Obamarama: Not On My Watch!

March 20, 2008

Below is the response of the Samuel DeWitt Proctor Conference regarding the media assaults on Rev. Wright. What a difference context makes: too many of our “prophets” in Jamaica don’t do much else besides preach fire and brimstone on queer folks and denouncing abortion. Gender politics aside (yes, I did notice that most of those who are labelled as prophets are men…) who among our religious leaders today will and do speak truth to power, regardless of the consequences for doing so?

(Also check out this Newsweek article about the prophet/politician issue)

“Not On My Watch!”

For nearly a year, I have been greatly disturbed by the attack on the Rev. Dr. Jeremiah A. Wright and Trinity United Church of Christ, which has culminated in recent weeks into a media feeding frenzy that has tarnished everyone in the process. For 36 years, this man of the Gospel and noted theologian has faithfully served his church, his community and his God, by helping those who could not help themselves and by lifting up those who have lost hope. Dr. Wright’s ministry has been consistent and his commitment to the faith unmatched. While media critics, who have not spent a day in seminary, and have no idea how to exegete the Gospel, might find his sermons objectionable, Dr. Wright’s theology and sermonic delivery are deeply rooted in the faith and sacred traditions of Black Church.
For those who do not know Black Church or for those who simply have not taken time to do the research, here is a mini-history lesson. For the first 150 years of slavery, no organized religious bodies ever attempted to convert those who were enslaved. We established our own congregations and churches, based on our African-ancestored traditions mixed with the Gospel of Jesus Christ. In the process, we became committed to the idea of freedom. There were over 300 known slave rebellions in the United States, the vast majority of which were led by preachers of that day, like Denmark Vesey and Nat Turner. Because of that, two white men had to always be present at any slave-led church service. Even while enslaved we had preachers and pastors who spoke to the needs of our condition.

Now, there have always been accommodationist preachers, those who go along to get along. In biblical terms, they are false prophets. A prophet is simply one who speaks on behalf of God and God’s people. A true prophet speaks truth to power and is not politically correct. The Old Testament prophets were not politically correct. The Apostle Paul was not politically correct. And Jesus, the son of God, was not politically correct. Jesus upset the status quo. He disrupted the comfortable. Remember, Jesus got angry and threw the money-changers out of the temple. Jesus raised some holy hell. So why can’t Dr. Wright?
You see, true prophets speak for God, use colorful language and occasionally use a non-traditional method to get their message across.

There is a strong, historical and contextual relationship between the slave-preacher and the social justice, activist preacher of today. And there is a place and role for God’s angry prophets-think Amos, Micah, Isaiah and Jeremiah. They spoke on God’s behalf to kings, to the poor and to the enemies of their nation.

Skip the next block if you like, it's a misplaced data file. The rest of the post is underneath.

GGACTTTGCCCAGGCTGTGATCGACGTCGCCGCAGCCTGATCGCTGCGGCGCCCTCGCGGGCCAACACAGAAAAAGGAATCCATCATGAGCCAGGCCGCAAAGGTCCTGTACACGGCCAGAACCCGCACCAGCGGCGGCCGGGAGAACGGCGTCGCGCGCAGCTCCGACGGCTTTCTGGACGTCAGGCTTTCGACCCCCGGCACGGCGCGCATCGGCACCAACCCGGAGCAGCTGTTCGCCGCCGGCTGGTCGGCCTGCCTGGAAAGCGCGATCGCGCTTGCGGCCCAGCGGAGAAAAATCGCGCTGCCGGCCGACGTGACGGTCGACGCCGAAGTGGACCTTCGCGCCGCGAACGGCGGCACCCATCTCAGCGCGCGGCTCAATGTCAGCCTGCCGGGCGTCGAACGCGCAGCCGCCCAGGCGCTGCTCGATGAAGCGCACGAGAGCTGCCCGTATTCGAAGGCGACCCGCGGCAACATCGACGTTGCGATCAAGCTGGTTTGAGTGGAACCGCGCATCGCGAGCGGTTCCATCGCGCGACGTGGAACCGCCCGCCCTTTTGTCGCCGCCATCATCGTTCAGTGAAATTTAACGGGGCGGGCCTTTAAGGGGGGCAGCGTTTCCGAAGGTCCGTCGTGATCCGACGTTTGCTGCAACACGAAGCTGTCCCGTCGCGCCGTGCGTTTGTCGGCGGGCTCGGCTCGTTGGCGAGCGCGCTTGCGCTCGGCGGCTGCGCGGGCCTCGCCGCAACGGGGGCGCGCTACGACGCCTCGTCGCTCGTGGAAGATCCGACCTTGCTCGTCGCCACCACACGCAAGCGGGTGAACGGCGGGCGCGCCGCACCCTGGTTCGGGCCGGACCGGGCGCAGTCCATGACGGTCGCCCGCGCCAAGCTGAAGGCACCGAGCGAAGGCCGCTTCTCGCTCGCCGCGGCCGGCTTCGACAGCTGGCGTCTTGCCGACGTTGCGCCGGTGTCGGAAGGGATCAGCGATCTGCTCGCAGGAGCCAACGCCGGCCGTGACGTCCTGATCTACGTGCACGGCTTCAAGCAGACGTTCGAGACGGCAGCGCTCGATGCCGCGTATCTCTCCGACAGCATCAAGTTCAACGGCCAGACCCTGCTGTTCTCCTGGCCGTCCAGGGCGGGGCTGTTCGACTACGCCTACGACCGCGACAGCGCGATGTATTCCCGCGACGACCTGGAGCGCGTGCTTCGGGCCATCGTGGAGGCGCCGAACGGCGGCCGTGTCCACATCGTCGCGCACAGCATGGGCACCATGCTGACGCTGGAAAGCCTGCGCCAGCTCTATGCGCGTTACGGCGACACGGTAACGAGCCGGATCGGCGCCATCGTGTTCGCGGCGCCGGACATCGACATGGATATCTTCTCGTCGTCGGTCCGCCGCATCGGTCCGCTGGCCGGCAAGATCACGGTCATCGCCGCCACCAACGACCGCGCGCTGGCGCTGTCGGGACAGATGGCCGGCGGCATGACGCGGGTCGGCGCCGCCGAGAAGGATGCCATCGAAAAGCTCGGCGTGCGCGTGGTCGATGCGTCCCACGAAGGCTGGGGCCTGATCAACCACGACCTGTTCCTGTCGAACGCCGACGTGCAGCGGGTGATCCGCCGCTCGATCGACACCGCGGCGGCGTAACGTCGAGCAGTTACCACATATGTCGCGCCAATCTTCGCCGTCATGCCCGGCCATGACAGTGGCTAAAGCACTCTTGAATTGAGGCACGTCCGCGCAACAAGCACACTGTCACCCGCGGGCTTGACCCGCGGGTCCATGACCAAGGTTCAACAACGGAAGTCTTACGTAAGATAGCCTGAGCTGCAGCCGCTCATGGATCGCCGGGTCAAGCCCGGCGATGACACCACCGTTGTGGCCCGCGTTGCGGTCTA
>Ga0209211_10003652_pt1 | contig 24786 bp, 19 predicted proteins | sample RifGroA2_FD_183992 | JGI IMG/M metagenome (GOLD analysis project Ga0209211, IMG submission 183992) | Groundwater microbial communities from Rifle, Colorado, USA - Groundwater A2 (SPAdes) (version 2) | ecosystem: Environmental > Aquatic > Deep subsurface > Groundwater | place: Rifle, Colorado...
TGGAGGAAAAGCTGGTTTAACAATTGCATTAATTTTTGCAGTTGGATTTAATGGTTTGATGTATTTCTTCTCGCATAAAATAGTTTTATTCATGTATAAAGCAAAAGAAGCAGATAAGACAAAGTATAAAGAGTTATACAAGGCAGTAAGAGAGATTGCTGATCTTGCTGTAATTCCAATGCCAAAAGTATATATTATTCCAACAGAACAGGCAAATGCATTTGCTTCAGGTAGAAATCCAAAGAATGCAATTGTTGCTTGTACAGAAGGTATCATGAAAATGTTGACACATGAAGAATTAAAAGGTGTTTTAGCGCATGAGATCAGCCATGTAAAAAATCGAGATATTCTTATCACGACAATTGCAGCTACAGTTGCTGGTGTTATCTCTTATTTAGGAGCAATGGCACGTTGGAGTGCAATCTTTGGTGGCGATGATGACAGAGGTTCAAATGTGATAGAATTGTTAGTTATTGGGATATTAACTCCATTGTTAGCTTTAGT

Then there are the 20th and 21st century prophets like Vernon Johns, Martin Luther King Jr., Samuel DeWitt Proctor and Jeremiah A. Wright Jr. The difference between false prophets and true prophets is the false prophet speaks to what the masses and those in power want to hear. The true prophet speaks truth no matter how painful. There is a price to be paid for being a prophet. And Dr. Wright is now paying that price both publicly and privately.

It was author Alex Haley who underscored the role and relationship of the Black pastor and their congregations. He said, African American pastors are akin to the African griot, a leader, shepherd, father and the one in whom the story of one’s people has been embodied. For Trinity United Church of Christ and the greater African American faith community, Dr. Wright has been and is a formidable griot. At 81, I am an elder in this tribe of social justice preachers, but I, too, can say the legacy and reach of Dr. Wright’s ministry has influenced my faith.

So what has been lost in inflammatory rhetoric and the talking heads of the day is that Dr. Wright, a theological scholar who speaks five languages fluently, has inspired a church to create over 100 fully-functioning ministries, created seven separate corporations, led thousands to Christ, speaks Sunday after Sunday out of a long and storied, proud and prophetic tradition of our faith. And he speaks in the tradition of the slave-preacher and social justice proclaimer who believed in setting the captives free.

Dr. Wright represents the best among us, one of the best in this tribe of prophetic preachers. He has made his church a place where one could express the centuries-old pain of being Black in America, while finding strength for a brighter day. An attack on this man of the God is an attack on all those of the cloth who believe in the social Gospel of liberation. And I will not stand for it. Not on my watch. Not today.

Rev. Dr. Samuel B. McKinney
Pastor Emeritus
Mount Zion Baptist Church, Seattle Washington
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One Response to “Obamarama: Not On My Watch!”

  1. Esteban Agosto Reid Says:

    Yes,significant elements of the chattering class(chatocracy) in America has/have totally demonized Dr.Jeremiah Wright,by unleashing a verbal and inflammatory holocaust on his person,philosophy,preachings,teachings,theology and his church without having any great or considerable knowledge, as to his historical role and contribution in the African-American community.Indeed,a feeding frenzy is taking place by the media with respect to Dr.Wright.


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